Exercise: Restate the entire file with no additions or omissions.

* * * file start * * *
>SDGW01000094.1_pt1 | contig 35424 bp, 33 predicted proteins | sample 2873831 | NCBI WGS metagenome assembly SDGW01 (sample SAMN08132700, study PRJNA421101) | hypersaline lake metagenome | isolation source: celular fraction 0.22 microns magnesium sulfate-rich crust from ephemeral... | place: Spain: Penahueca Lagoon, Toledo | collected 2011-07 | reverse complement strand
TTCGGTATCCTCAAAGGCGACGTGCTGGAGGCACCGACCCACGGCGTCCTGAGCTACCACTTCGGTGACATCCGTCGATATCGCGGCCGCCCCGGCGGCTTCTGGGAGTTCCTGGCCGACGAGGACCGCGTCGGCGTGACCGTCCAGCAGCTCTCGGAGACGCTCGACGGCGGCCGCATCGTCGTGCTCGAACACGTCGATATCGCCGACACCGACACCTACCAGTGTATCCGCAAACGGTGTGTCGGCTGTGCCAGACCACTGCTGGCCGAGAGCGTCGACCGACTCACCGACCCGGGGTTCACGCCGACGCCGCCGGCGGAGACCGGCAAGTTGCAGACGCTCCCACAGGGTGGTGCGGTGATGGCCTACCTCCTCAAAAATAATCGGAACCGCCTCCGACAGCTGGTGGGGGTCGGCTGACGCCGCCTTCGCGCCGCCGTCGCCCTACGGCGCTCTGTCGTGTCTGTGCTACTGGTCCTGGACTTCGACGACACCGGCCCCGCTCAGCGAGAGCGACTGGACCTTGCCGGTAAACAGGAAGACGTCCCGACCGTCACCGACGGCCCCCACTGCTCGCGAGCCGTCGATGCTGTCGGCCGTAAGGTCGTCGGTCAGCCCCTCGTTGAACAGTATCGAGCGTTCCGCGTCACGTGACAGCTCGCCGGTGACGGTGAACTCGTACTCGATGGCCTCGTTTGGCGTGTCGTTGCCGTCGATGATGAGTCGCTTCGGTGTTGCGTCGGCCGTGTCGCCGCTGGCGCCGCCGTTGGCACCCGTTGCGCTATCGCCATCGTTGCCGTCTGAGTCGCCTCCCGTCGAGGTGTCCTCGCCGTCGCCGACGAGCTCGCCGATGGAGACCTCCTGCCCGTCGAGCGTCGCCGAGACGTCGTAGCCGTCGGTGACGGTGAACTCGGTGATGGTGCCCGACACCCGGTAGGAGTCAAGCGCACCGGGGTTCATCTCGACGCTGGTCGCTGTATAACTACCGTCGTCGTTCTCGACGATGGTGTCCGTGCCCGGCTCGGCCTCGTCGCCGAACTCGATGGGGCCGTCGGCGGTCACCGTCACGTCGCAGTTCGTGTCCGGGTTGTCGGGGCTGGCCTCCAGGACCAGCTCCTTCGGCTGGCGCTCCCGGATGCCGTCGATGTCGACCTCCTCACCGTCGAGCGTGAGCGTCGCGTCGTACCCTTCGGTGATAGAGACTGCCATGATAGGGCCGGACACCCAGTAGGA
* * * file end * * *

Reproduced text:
>SDGW01000094.1_pt1 | contig 35424 bp, 33 predicted proteins | sample 2873831 | NCBI WGS metagenome assembly SDGW01 (sample SAMN08132700, study PRJNA421101) | hypersaline lake metagenome | isolation source: celular fraction 0.22 microns magnesium sulfate-rich crust from ephemeral... | place: Spain: Penahueca Lagoon, Toledo | collected 2011-07 | reverse complement strand
TTCGGTATCCTCAAAGGCGACGTGCTGGAGGCACCGACCCACGGCGTCCTGAGCTACCACTTCGGTGACATCCGTCGATATCGCGGCCGCCCCGGCGGCTTCTGGGAGTTCCTGGCCGACGAGGACCGCGTCGGCGTGACCGTCCAGCAGCTCTCGGAGACGCTCGACGGCGGCCGCATCGTCGTGCTCGAACACGTCGATATCGCCGACACCGACACCTACCAGTGTATCCGCAAACGGTGTGTCGGCTGTGCCAGACCACTGCTGGCCGAGAGCGTCGACCGACTCACCGACCCGGGGTTCACGCCGACGCCGCCGGCGGAGACCGGCAAGTTGCAGACGCTCCCACAGGGTGGTGCGGTGATGGCCTACCTCCTCAAAAATAATCGGAACCGCCTCCGACAGCTGGTGGGGGTCGGCTGACGCCGCCTTCGCGCCGCCGTCGCCCTACGGCGCTCTGTCGTGTCTGTGCTACTGGTCCTGGACTTCGACGACACCGGCCCCGCTCAGCGAGAGCGACTGGACCTTGCCGGTAAACAGGAAGACGTCCCGACCGTCACCGACGGCCCCCACTGCTCGCGAGCCGTCGATGCTGTCGGCCGTAAGGTCGTCGGTCAGCCCCTCGTTGAACAGTATCGAGCGTTCCGCGTCACGTGACAGCTCGCCGGTGACGGTGAACTCGTACTCGATGGCCTCGTTTGGCGTGTCGTTGCCGTCGATGATGAGTCGCTTCGGTGTTGCGTCGGCCGTGTCGCCGCTGGCGCCGCCGTTGGCACCCGTTGCGCTATCGCCATCGTTGCCGTCTGAGTCGCCTCCCGTCGAGGTGTCCTCGCCGTCGCCGACGAGCTCGCCGATGGAGACCTCCTGCCCGTCGAGCGTCGCCGAGACGTCGTAGCCGTCGGTGACGGTGAACTCGGTGATGGTGCCCGACACCCGGTAGGAGTCAAGCGCACCGGGGTTCATCTCGACGCTGGTCGCTGTATAACTACCGTCGTCGTTCTCGACGATGGTGTCCGTGCCCGGCTCGGCCTCGTCGCCGAACTCGATGGGGCCGTCGGCGGTCACCGTCACGTCGCAGTTCGTGTCCGGGTTGTCGGGGCTGGCCTCCAGGACCAGCTCCTTCGGCTGGCGCTCCCGGATGCCGTCGATGTCGACCTCCTCACCGTCGAGCGTGAGCGTCGCGTCGTACCCTTCGGTGATAGAGACTGCCATGATAGGGCCGGACACCCAGTAGGA